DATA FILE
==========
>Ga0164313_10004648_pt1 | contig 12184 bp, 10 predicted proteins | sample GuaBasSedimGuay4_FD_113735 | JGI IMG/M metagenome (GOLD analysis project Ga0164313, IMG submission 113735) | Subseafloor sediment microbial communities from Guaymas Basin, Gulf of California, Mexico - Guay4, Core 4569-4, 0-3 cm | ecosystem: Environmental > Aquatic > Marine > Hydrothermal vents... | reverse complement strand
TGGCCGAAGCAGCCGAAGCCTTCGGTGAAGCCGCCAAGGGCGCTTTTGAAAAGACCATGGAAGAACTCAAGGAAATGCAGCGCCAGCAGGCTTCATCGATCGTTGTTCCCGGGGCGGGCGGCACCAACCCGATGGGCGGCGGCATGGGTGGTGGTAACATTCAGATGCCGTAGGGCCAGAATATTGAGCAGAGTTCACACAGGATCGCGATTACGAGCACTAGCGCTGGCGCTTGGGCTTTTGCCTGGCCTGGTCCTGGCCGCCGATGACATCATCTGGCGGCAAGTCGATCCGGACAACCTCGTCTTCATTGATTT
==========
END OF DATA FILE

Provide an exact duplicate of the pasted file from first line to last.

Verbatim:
>Ga0164313_10004648_pt1 | contig 12184 bp, 10 predicted proteins | sample GuaBasSedimGuay4_FD_113735 | JGI IMG/M metagenome (GOLD analysis project Ga0164313, IMG submission 113735) | Subseafloor sediment microbial communities from Guaymas Basin, Gulf of California, Mexico - Guay4, Core 4569-4, 0-3 cm | ecosystem: Environmental > Aquatic > Marine > Hydrothermal vents... | reverse complement strand
TGGCCGAAGCAGCCGAAGCCTTCGGTGAAGCCGCCAAGGGCGCTTTTGAAAAGACCATGGAAGAACTCAAGGAAATGCAGCGCCAGCAGGCTTCATCGATCGTTGTTCCCGGGGCGGGCGGCACCAACCCGATGGGCGGCGGCATGGGTGGTGGTAACATTCAGATGCCGTAGGGCCAGAATATTGAGCAGAGTTCACACAGGATCGCGATTACGAGCACTAGCGCTGGCGCTTGGGCTTTTGCCTGGCCTGGTCCTGGCCGCCGATGACATCATCTGGCGGCAAGTCGATCCGGACAACCTCGTCTTCATTGATTT